|Sunday, 19 January 2020|
Athens News Agency: Daily News Bulletin in English, 11-04-07
From: The Athens News Agency at <http://www.ana.gr/>Thursday, 7 April 2011 Issue No: 3761
 Gov't, troika discuss Medium-term Fiscal Consolidation Framework programGreek Finance Minister George Papakonstantinou completed on Wednesday afternoon a first round of talks with the heads of the troika to finalize details of a Medium-term Fiscal Consolidation Framework for the period 2012-2015.
Ministry officials said talks with the troika will continue on a technical level on Thursday and maybe next week as well in an effort to finalize fiscal interventions, worth 22 billion euros, envisaged in the Framework.
The same officials told ANA-MPA that by April 15, when the Medium-term Framework will be presented to the cabinet before being tabled to Parliament, the government will be in constant contact with the troika on a technical level, following a pattern adopted during preparations of the Framework.
Ministry officials said "no major issues" emerged from the talks and stressed that the troika's high-ranking officials were generally satisfied with the presentation made by the Greek finance minister and his staff. They also added, that the talks between the minister and the troika did not focus on any other issue than the Medium-term Fiscal Consolidation Framework.
Papaconstantinou flies to Budapest on Thursday for informal Ecofin and Eurogroup meetings.
 Gov't again blasts speculation over debt restructuring"Debt restructuring is out of the question," government spokesman Giorgos Petalotis reiterated on Wednesday echoing continuing and repeated statements by other top government ministers and the prime minister.
The spokesman added that those who "fuel such rumours are not aware of the situation and are not following developments". He also referred to "imaginative scenarios", stressing that those who repeatedly "cried wolf" about bankruptcy are now hawking debt restructuring.
Commenting on relevant news reports, Petalotis stated that "we do not need a vote of confidence. We get a vote of confidence from MPs every day, while the country's salvation in itself constitutes a clear vote of confidence from the people; everything else is not of our concern."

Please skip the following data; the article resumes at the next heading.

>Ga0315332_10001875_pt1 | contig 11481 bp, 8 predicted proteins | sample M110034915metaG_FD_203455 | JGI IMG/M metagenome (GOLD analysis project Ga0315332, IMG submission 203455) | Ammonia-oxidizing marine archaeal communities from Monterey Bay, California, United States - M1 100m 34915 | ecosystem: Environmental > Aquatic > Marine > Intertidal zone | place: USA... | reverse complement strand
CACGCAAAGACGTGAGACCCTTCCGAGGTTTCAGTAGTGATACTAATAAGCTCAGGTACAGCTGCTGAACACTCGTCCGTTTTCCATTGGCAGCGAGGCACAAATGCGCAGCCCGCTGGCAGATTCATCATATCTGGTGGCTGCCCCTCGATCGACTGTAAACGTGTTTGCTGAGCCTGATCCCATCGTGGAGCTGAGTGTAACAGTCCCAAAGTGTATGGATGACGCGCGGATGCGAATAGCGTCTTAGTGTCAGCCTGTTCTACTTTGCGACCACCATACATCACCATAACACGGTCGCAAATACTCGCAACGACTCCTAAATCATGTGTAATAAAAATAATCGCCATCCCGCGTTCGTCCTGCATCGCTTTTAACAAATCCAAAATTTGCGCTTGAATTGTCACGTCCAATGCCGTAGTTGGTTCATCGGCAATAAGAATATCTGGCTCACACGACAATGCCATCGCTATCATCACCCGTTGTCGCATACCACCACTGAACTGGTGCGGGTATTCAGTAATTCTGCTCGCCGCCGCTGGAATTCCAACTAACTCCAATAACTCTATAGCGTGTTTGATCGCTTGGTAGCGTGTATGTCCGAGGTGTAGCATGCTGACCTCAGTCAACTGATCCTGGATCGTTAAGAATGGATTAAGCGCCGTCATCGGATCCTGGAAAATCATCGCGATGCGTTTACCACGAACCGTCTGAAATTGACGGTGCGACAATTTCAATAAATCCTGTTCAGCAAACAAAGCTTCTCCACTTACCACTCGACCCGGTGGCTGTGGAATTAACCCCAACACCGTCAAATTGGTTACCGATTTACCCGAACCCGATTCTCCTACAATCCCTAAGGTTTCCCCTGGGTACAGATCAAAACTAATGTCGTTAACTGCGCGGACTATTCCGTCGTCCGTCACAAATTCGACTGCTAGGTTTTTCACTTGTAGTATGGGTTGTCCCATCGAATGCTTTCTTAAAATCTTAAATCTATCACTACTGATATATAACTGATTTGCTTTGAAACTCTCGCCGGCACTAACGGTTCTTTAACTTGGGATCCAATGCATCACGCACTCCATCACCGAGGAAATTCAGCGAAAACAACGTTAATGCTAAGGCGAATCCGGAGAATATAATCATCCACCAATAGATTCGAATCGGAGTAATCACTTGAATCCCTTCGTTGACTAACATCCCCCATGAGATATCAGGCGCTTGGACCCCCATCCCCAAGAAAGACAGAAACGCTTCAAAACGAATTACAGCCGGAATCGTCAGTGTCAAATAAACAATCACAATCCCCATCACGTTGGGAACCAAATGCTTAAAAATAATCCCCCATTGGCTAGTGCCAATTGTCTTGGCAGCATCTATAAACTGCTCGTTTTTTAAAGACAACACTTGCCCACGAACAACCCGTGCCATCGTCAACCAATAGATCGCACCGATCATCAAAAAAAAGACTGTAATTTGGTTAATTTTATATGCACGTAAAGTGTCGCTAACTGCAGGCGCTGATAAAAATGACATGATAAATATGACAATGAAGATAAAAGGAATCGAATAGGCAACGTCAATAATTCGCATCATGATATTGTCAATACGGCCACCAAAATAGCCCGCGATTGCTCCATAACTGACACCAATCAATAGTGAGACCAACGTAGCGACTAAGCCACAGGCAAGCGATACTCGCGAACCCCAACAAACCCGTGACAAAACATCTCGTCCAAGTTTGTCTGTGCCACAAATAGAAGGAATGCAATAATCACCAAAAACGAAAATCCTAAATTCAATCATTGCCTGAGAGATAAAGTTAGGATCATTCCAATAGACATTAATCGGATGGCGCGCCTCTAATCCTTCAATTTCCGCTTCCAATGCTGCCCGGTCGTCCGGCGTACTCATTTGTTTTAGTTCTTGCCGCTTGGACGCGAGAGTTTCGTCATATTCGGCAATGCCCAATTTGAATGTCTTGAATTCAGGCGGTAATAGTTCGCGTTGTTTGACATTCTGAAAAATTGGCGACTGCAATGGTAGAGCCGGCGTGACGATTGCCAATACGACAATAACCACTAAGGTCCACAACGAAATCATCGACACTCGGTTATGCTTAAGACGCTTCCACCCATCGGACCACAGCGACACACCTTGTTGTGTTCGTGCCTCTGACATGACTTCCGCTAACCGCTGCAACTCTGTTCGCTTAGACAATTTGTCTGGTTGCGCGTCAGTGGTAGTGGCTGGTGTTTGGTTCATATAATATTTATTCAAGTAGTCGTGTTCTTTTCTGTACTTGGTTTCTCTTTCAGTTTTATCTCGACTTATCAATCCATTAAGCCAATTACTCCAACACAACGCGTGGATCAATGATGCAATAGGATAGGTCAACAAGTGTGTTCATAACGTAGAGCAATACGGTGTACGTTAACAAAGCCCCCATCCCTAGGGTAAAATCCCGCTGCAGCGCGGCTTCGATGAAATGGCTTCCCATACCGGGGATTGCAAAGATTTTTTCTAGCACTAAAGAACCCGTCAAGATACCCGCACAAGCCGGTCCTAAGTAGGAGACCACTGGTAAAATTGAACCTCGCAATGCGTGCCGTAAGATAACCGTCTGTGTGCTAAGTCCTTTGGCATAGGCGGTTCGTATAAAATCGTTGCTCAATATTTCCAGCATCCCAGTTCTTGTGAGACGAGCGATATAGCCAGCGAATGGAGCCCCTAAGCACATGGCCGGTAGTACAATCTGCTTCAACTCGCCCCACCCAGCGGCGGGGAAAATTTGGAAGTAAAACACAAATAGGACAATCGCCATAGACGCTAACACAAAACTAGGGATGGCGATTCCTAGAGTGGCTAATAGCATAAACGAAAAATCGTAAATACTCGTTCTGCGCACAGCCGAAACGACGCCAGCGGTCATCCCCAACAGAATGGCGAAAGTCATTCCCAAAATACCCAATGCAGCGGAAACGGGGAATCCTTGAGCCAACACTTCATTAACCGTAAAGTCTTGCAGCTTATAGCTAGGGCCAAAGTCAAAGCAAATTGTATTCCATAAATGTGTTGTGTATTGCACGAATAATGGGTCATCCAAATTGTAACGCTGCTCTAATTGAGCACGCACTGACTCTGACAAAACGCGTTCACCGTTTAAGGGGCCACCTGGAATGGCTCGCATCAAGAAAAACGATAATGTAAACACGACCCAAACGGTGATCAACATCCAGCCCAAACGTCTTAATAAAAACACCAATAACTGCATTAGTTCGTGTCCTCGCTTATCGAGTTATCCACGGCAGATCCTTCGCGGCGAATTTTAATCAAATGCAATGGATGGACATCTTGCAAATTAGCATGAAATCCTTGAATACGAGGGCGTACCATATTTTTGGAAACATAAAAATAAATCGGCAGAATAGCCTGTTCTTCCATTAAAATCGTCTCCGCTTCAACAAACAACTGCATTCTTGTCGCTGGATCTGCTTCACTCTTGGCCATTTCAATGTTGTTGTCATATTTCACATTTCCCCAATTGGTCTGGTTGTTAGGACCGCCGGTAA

Petalotis added that medium-term strategic planning is a proposal that will be submitted by the government to be voted in parliament and the political parties will have to assume their share of responsibility.
 Brussels rules out Greek debt restructuringBRUSSELS (ANA-MPA/M. Aroni)
Amadeu Altafaj, the spokesman of Economy Commissioner Olli Rehn, categorically denied here on Wednesday the holding of consultations with the participation of the European Commission regarding Greece's public debt.
Altafaj stated that despite all that is being said and written, the Greek economy is in a correct orbit and that this is also recorded by the quarterly assessments and checks that are carried out by the European Commission and the International Monetary Fund, in cooperation with the European Central Bank.
"The Commission supports the Greek Authorities absolutely in the efforts for serving the public debt of the country and the reforming of the economy," the press spokesman said, noting that the target is for Greece "to return as soon as possible to the markets, with reasonable borrowing terms."
 PM chairs meeting on medium-term strategic planningPrime Minister George Papandreou on Wednesday chaired a meeting attended by Finance Minister George Papacon-stantinou, Defence Minister Evangelos Venizelos and Minister of State Haris Pamboukis. According to sources, the meeting was on issues concerning medium-term strategic planning and the new 'euro pact'.
 PM discusses North Africa, Libya developments with former UN sec-gen AnnanPrime minister George Papandreou had a telephone discussion on Tuesday night with former UN Secretary General Kofi Annan and member of the Africa Progress Panel (APP), at the latter's initiative, and discussed developments in North Africa with the main focus on Libya.